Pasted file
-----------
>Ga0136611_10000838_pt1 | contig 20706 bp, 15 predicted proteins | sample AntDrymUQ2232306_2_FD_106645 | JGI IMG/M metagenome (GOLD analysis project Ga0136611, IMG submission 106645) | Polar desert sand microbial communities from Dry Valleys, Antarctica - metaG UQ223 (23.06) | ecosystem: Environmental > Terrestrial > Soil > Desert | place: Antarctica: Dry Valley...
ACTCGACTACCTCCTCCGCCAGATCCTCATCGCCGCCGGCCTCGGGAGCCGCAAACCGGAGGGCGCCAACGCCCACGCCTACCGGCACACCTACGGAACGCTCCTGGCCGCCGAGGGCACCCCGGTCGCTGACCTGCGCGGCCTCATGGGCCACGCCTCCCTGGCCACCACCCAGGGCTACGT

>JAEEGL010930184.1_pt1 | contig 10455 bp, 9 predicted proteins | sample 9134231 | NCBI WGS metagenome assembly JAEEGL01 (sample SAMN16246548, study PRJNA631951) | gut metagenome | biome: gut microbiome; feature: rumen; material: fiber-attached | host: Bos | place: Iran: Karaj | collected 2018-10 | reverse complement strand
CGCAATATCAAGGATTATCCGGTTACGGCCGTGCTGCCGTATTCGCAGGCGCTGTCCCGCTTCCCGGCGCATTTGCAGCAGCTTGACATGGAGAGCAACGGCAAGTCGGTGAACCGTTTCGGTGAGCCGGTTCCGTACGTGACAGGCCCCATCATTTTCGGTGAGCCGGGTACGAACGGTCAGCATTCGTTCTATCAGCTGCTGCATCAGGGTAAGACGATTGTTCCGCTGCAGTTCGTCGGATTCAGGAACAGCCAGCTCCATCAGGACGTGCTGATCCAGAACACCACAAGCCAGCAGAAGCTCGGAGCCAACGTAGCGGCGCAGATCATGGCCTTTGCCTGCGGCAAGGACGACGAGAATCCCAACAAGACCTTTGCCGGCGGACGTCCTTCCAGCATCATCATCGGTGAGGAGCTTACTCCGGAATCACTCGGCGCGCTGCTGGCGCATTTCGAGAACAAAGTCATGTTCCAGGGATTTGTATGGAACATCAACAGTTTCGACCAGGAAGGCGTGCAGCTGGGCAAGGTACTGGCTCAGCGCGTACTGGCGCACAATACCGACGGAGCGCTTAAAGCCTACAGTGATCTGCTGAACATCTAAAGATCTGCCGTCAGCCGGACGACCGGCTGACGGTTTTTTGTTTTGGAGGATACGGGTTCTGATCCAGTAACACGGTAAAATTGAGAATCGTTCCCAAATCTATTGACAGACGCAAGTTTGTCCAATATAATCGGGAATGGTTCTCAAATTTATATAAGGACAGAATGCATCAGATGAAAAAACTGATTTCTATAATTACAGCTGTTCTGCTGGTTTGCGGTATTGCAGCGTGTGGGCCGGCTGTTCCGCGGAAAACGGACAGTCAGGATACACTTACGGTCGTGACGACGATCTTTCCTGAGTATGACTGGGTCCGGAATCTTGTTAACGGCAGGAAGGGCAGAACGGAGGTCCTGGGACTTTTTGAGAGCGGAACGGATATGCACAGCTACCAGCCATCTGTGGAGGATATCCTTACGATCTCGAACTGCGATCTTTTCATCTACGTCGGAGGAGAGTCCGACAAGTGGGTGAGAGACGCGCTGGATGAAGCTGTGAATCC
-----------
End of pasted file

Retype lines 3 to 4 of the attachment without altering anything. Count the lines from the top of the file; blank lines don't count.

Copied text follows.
>JAEEGL010930184.1_pt1 | contig 10455 bp, 9 predicted proteins | sample 9134231 | NCBI WGS metagenome assembly JAEEGL01 (sample SAMN16246548, study PRJNA631951) | gut metagenome | biome: gut microbiome; feature: rumen; material: fiber-attached | host: Bos | place: Iran: Karaj | collected 2018-10 | reverse complement strand
CGCAATATCAAGGATTATCCGGTTACGGCCGTGCTGCCGTATTCGCAGGCGCTGTCCCGCTTCCCGGCGCATTTGCAGCAGCTTGACATGGAGAGCAACGGCAAGTCGGTGAACCGTTTCGGTGAGCCGGTTCCGTACGTGACAGGCCCCATCATTTTCGGTGAGCCGGGTACGAACGGTCAGCATTCGTTCTATCAGCTGCTGCATCAGGGTAAGACGATTGTTCCGCTGCAGTTCGTCGGATTCAGGAACAGCCAGCTCCATCAGGACGTGCTGATCCAGAACACCACAAGCCAGCAGAAGCTCGGAGCCAACGTAGCGGCGCAGATCATGGCCTTTGCCTGCGGCAAGGACGACGAGAATCCCAACAAGACCTTTGCCGGCGGACGTCCTTCCAGCATCATCATCGGTGAGGAGCTTACTCCGGAATCACTCGGCGCGCTGCTGGCGCATTTCGAGAACAAAGTCATGTTCCAGGGATTTGTATGGAACATCAACAGTTTCGACCAGGAAGGCGTGCAGCTGGGCAAGGTACTGGCTCAGCGCGTACTGGCGCACAATACCGACGGAGCGCTTAAAGCCTACAGTGATCTGCTGAACATCTAAAGATCTGCCGTCAGCCGGACGACCGGCTGACGGTTTTTTGTTTTGGAGGATACGGGTTCTGATCCAGTAACACGGTAAAATTGAGAATCGTTCCCAAATCTATTGACAGACGCAAGTTTGTCCAATATAATCGGGAATGGTTCTCAAATTTATATAAGGACAGAATGCATCAGATGAAAAAACTGATTTCTATAATTACAGCTGTTCTGCTGGTTTGCGGTATTGCAGCGTGTGGGCCGGCTGTTCCGCGGAAAACGGACAGTCAGGATACACTTACGGTCGTGACGACGATCTTTCCTGAGTATGACTGGGTCCGGAATCTTGTTAACGGCAGGAAGGGCAGAACGGAGGTCCTGGGACTTTTTGAGAGCGGAACGGATATGCACAGCTACCAGCCATCTGTGGAGGATATCCTTACGATCTCGAACTGCGATCTTTTCATCTACGTCGGAGGAGAGTCCGACAAGTGGGTGAGAGACGCGCTGGATGAAGCTGTGAATCC